Expert insight

Improving child health around the world through immunisation

12 December 2022
  • Laetitia Bigger Director, Vaccines Policy

Ever since the smallpox vaccine discovery over two centuries ago, vaccines have successfully worked to eradicate, eliminate, or control many infectious diseases.

Apart from clean water, nothing has had a bigger impact on global public health, especially for children, their families, and communities.

Red alert for child health

However, in the wake of the Covid-19 pandemic, global health organisations have sounded a ‘red alert’ for child health. Childhood vaccination rates around the world have dropped for the first time in 30 years, threatening decades of progress for child health. Worryingly, 25 million infants missed out on basic routine vaccines in 2021 alone, and most are ‘zero-dose children’ who did not receive a vital first vaccine dose against diphtheria, tetanus and pertussis.

Teenage HPV vaccine rates drop 

Another fallout from the Covid-19 pandemic is the decrease in human papillomavirus (HPV) vaccination rates which protects teenage girls against cervical cancer. As a result, in over 100 countries that have introduced HPV vaccination to date, approximately 1.6 million girls missed out in 2020. Globally, only 13% of girls were vaccinated against HPV in 2020, falling from 15% in 2019.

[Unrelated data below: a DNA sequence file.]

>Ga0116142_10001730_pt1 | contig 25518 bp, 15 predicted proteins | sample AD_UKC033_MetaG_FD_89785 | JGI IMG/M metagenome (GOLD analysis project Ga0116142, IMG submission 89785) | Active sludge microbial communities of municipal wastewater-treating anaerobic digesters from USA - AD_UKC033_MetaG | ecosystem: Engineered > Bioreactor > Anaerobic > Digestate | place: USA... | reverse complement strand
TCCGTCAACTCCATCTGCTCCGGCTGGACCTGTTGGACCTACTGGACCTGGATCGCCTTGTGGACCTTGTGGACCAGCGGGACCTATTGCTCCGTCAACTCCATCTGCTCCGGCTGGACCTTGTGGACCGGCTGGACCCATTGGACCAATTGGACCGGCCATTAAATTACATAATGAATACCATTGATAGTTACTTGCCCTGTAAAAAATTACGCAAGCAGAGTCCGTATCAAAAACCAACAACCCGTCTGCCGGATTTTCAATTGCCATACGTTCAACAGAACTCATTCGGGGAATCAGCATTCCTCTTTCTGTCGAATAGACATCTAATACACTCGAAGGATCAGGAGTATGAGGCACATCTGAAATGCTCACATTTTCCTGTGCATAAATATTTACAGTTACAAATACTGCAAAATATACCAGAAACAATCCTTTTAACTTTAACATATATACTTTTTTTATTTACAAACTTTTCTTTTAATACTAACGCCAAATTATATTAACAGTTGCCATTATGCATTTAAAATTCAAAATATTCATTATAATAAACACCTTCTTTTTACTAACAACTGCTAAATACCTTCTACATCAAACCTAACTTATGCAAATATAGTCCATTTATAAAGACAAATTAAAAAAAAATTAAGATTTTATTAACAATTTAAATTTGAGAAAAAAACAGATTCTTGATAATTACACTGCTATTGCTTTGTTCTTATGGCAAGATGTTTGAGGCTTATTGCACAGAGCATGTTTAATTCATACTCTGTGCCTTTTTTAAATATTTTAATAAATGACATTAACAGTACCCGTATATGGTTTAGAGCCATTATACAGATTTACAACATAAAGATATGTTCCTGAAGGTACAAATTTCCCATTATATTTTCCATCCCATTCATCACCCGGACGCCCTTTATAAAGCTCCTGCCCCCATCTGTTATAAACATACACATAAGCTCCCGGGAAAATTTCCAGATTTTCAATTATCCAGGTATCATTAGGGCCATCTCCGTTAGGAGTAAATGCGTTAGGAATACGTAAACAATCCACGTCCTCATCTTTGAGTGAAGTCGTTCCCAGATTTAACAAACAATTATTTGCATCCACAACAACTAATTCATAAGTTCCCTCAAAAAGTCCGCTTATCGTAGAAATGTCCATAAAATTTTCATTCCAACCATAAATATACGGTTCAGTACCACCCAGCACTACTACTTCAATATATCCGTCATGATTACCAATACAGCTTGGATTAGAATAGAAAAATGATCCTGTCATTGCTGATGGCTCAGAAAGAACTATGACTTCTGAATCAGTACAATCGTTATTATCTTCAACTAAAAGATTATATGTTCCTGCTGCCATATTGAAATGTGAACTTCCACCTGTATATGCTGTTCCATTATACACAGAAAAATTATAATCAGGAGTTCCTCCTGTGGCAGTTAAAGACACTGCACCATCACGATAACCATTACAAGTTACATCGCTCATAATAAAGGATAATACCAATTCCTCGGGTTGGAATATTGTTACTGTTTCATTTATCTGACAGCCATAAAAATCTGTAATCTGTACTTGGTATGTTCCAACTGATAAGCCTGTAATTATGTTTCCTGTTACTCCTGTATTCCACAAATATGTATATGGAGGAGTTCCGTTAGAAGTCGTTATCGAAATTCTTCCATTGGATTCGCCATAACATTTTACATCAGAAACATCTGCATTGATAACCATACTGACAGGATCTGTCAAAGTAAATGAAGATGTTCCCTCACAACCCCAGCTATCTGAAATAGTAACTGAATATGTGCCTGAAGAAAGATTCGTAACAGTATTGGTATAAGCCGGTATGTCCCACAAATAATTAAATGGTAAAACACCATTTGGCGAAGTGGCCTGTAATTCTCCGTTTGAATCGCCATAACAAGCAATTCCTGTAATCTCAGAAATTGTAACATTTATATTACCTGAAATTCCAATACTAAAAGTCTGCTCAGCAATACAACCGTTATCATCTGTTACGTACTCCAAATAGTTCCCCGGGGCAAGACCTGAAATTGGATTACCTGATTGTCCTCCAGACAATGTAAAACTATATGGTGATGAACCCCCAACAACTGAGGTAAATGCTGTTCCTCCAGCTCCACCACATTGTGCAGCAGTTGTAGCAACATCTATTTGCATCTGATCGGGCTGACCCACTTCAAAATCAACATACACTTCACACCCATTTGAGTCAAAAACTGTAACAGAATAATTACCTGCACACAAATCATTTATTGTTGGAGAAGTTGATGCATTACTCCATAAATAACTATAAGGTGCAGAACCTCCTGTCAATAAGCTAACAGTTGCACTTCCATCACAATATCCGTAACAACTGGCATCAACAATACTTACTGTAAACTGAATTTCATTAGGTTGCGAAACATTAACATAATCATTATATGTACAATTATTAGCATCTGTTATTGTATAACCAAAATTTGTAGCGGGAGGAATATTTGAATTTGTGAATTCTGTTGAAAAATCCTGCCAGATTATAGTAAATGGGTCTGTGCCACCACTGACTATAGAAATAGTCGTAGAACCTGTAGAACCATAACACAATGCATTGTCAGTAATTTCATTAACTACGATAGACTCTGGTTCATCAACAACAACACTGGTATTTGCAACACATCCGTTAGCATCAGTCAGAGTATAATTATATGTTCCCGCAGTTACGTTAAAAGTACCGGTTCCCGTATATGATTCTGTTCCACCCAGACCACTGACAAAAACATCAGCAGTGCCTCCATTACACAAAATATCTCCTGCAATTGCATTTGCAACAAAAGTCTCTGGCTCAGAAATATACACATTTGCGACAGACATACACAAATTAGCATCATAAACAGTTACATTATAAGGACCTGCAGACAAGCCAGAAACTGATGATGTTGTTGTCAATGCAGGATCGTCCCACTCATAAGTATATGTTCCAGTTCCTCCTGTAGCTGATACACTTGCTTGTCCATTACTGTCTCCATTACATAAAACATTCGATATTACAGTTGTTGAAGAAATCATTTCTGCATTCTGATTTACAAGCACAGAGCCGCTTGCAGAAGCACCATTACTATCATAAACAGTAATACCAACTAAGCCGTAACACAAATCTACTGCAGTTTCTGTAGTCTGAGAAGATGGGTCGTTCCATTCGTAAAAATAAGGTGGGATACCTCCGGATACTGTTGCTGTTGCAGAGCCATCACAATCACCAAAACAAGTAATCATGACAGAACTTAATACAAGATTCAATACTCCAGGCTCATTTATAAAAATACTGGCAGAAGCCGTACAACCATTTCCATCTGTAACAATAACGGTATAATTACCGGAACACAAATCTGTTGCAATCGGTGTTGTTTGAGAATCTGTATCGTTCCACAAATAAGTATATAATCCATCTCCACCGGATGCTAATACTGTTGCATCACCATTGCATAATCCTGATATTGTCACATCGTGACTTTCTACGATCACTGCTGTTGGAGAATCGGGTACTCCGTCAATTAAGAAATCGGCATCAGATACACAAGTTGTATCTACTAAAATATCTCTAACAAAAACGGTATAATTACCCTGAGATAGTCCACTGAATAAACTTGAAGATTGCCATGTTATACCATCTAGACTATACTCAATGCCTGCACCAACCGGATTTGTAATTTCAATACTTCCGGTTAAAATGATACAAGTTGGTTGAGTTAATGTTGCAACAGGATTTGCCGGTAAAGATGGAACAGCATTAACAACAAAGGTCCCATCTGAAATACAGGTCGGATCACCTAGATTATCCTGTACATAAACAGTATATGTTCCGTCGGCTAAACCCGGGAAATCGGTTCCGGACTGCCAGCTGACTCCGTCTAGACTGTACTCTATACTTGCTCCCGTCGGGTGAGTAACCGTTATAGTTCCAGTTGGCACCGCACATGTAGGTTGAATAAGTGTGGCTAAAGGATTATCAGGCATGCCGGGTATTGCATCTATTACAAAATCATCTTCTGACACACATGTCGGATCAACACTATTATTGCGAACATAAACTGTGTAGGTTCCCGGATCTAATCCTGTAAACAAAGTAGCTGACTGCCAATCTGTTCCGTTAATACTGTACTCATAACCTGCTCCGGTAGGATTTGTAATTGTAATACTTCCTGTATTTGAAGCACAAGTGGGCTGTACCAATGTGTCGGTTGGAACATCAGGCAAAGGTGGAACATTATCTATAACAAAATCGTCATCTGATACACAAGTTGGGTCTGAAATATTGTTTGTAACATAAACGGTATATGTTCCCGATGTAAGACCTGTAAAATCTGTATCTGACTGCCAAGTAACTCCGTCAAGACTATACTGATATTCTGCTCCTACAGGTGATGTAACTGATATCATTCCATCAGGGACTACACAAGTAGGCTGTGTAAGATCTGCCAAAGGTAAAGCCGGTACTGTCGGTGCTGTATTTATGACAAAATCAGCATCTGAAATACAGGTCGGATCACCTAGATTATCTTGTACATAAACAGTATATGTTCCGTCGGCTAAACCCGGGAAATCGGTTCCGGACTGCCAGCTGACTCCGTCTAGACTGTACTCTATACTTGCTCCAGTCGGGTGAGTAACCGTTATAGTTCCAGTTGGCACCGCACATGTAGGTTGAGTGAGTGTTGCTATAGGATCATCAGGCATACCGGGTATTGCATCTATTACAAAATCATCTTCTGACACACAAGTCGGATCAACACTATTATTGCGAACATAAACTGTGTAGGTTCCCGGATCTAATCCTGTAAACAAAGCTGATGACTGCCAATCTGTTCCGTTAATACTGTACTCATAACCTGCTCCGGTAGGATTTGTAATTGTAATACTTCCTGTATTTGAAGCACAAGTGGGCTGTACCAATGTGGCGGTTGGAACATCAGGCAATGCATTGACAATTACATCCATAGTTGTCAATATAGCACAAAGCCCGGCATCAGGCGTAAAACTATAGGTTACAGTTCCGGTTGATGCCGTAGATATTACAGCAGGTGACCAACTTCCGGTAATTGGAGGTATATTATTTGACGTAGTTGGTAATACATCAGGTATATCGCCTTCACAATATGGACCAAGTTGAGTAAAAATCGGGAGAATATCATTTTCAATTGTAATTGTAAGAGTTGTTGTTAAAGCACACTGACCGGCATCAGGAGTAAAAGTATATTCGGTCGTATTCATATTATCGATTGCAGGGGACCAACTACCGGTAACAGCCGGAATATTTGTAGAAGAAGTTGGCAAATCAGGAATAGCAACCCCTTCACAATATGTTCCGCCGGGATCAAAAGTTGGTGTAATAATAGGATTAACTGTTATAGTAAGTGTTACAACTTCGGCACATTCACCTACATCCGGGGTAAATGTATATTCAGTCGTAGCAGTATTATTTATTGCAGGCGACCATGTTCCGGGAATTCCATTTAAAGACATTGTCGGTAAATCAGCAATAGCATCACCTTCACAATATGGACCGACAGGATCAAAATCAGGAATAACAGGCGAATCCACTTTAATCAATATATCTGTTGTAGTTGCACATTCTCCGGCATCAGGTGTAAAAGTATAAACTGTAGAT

Improving child health

Significant progress has been made in child health and child survival rates over the past three decades with the global under-five mortality rate decreasing by more than 60%. Childhood vaccination can nurture our success in preventing infectious diseases we now consider rare and controlled.

We must urgently get routine childhood immunisations back on track to avoid unnecessary outbreaks of debilitating diseases like measles, polio and pertussis. Furthermore, we need to raise awareness of the benefits of maternal immunisation against pertussis, tetanus or influenza, which can provide early protection — not only for pregnant women but also their newborns during the vulnerable first hours and weeks of their lives.

New and improved vaccines against viruses like RSV (respiratory syncytial virus) — a leading cause of infant hospitalisation and the most common cause of bronchiolitis and pneumonia in infants — along with vaccines against malaria, pneumonia and diarrhoea-causing diseases can also improve the health and wellbeing of children and their families.

Lessons learned

The Covid-19 pandemic showed us that when we work together, we can achieve amazing things. By continuing to invest in vaccine innovation while working with global health partners to ensure routine immunization programmes get back on track, encourage life course immunization and equitable access to vaccines, we can optimise the life-saving and life-enhancing power of immunisation and protect the future of millions of children and their families.

This article was first featured in a special Media Planet supplement on Children’s Health, distributed in print with The Guardian on 12 December 2022.